“But we’re all KCMO folks, and that’s where we want to take our shot at it,” Nevins said.
Early June: In the midst of final negotiations for the former Black Bamboo space, Nevins, who has a day job at State Farm, is sent to Joplin, Mo., to help with initial disaster relief efforts. Kansas City chocolatier Christopher Elbow comes on board.
Some of the drinks are tested at the Olathe Community Theatre Association awards event.
Another site is checked out. Regulated Industries makes sure the location at 1815 Wyandotte is 300 feet from a church or school (otherwise Snow & Co. would need a waiver) and that there isn’t a density issue with too many tavern licenses in the vicinity. Snow & Co. also needs approval from 50 percent plus one of surrounding parcel owners.
“We hear through the grapevine that one of the local players is moving to have people not sign the consents,” Nevins said.
They go from person to person explaining their bar concept, getting them on board. Still, they worry that before the 45-day consent period is completed their adversary might convince someone to withdraw their approval. Several individuals control more than one property, even as many as four.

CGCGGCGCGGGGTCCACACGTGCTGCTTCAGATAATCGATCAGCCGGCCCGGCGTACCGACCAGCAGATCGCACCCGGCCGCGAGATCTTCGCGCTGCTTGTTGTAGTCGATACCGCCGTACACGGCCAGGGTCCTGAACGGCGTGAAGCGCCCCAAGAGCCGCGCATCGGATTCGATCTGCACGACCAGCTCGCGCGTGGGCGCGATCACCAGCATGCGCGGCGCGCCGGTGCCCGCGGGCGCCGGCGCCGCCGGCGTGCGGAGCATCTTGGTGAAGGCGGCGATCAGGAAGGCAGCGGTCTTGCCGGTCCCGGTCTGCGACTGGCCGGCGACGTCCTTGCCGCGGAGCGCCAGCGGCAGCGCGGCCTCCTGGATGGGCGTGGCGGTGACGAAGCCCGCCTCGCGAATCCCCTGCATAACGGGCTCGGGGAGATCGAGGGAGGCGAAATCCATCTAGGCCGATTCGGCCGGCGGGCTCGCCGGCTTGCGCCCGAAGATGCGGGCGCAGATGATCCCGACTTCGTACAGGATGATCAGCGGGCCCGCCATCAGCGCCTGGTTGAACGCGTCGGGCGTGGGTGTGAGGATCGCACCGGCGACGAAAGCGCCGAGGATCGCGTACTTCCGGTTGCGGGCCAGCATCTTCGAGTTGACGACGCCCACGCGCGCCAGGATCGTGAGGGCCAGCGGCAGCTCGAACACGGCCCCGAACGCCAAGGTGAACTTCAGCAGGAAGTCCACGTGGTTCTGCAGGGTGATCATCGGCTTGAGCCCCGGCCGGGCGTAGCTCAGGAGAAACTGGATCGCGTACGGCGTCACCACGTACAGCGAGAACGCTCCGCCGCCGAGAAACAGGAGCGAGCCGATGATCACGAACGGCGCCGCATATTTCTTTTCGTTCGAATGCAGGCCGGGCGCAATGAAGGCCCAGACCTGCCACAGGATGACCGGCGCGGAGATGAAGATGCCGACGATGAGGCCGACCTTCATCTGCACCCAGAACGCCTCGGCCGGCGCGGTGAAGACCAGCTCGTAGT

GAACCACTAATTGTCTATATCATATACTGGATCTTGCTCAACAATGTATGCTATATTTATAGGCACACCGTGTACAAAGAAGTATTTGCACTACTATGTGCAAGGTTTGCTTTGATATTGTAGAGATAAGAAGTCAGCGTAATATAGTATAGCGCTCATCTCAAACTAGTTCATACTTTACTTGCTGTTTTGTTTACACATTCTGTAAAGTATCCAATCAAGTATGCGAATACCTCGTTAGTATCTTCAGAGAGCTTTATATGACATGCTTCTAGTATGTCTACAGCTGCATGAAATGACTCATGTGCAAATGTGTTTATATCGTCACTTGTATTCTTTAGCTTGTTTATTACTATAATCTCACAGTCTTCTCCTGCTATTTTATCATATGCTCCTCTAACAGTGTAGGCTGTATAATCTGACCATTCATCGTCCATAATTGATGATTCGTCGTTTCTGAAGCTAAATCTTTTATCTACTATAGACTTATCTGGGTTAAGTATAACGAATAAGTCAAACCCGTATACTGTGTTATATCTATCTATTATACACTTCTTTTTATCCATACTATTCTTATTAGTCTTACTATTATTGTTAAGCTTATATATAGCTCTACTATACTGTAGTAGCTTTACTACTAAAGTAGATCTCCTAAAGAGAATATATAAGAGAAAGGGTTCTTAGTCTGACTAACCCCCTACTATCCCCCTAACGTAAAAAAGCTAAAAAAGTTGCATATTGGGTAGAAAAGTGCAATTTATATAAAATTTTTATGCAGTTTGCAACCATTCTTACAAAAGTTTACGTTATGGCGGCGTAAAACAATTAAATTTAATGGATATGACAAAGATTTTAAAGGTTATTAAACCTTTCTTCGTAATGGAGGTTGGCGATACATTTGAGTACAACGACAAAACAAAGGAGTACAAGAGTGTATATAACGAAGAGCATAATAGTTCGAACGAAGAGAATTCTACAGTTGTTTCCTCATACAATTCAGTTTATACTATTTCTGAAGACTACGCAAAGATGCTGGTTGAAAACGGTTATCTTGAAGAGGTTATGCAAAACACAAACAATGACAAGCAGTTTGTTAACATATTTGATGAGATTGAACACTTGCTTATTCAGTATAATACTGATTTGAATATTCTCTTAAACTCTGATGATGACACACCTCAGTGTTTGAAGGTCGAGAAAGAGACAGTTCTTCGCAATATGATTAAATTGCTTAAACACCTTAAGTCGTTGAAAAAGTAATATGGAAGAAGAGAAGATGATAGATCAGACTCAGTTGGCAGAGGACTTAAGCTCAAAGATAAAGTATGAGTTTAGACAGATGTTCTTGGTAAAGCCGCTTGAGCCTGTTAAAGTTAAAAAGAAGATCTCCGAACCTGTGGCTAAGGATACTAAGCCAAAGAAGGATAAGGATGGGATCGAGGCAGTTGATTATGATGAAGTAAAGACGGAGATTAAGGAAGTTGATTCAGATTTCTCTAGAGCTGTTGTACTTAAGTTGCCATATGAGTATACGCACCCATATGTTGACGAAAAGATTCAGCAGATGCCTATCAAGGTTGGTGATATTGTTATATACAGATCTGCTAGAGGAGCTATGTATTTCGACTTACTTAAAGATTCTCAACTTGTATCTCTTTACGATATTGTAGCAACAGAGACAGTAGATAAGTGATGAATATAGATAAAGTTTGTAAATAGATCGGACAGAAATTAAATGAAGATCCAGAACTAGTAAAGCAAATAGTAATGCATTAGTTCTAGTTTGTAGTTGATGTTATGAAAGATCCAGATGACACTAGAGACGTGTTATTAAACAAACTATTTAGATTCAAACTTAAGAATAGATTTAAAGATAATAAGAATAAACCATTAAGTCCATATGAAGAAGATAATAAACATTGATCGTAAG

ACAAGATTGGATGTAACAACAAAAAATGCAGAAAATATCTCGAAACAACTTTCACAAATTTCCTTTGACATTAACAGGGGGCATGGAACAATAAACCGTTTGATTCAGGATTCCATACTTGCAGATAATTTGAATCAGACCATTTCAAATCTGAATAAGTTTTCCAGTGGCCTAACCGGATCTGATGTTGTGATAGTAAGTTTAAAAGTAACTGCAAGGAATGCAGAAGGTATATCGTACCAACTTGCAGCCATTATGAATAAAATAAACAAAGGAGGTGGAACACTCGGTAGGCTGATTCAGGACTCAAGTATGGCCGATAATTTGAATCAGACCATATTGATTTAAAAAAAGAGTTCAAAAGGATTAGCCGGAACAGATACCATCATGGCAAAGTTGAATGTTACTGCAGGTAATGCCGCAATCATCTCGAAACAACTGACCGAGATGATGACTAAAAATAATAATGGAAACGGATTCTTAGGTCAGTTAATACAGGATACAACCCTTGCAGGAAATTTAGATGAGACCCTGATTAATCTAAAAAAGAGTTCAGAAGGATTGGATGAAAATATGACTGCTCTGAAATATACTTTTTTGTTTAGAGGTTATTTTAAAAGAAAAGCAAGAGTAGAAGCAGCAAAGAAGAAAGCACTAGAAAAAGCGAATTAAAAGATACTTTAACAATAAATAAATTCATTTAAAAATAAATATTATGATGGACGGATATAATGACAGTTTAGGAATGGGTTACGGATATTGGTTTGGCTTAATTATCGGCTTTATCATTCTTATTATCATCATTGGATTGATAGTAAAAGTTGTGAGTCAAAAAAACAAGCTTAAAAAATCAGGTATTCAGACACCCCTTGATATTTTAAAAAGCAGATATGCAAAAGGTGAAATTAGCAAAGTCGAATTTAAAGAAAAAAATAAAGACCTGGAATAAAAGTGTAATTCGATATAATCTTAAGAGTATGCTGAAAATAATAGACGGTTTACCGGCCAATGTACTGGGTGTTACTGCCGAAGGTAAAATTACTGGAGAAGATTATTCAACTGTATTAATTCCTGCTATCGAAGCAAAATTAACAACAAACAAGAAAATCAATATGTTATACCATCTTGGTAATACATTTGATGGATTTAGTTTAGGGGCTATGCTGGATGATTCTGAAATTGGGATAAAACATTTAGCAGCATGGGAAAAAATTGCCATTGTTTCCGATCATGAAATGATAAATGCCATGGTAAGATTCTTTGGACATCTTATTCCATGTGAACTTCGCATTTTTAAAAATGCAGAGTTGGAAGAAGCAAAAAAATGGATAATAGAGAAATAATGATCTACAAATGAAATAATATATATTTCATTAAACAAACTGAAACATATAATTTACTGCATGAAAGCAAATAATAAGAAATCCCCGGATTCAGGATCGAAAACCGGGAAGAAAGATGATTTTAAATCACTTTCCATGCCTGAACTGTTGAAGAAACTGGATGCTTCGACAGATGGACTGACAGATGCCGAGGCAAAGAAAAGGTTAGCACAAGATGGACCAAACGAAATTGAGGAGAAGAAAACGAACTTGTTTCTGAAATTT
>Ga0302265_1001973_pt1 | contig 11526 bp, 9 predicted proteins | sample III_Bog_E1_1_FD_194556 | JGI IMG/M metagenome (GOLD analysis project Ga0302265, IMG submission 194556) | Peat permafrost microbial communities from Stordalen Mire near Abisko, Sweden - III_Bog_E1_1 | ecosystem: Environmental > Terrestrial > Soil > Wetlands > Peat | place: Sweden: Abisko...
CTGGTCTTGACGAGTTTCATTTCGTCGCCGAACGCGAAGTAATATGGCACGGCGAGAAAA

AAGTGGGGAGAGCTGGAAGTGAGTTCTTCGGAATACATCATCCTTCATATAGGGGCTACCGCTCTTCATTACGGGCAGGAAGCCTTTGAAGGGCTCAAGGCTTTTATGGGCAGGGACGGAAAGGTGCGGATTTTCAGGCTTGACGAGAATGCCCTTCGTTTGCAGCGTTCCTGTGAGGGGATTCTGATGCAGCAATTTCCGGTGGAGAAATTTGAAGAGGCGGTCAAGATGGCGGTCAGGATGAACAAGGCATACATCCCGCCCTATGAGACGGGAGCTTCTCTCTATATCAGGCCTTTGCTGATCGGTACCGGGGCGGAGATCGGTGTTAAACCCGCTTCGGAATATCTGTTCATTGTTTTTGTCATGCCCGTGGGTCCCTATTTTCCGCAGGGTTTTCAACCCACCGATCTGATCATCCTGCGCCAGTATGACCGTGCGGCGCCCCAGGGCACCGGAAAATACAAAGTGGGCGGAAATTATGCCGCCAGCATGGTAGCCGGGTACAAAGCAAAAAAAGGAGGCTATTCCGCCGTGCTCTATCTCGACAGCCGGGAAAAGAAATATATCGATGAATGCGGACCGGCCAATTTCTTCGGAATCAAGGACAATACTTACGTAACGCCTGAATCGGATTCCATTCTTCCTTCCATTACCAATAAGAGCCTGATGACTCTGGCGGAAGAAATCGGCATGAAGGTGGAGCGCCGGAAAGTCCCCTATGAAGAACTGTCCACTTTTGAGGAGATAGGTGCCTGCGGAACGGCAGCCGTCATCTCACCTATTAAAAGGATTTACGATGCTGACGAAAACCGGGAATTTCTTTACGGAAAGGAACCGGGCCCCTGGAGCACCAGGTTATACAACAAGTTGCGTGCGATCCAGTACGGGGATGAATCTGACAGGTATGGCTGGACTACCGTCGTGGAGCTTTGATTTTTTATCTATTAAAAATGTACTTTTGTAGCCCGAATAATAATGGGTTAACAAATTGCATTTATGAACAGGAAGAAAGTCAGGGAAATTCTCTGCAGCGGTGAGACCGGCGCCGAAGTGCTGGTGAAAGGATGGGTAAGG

“This essentially allows some of the bigger players the opportunity to block entrants to the neighborhood,” Nevins said.
Still, some landlords worry that Snow & Co.’s theme could change later to one that maybe wouldn’t fit the neighborhood, so they ask for extra provisions in the lease to prevent that.
Mid-June: The partners contact four of their former professors at the Henry W. Bloch School of Management at the University of Missouri-Kansas City, asking them to be mentors. They also submit their application for a U.S. Small Business Administration guaranteed loan but are turned down four hours later.
“So we started panicking. Here we are with four MBAs and we can’t get financing,” Nevins said. “Now we are bootstrapping it with are own personal funds – 401(k)s, house equity, zero-interest credit cards, lines of credit.”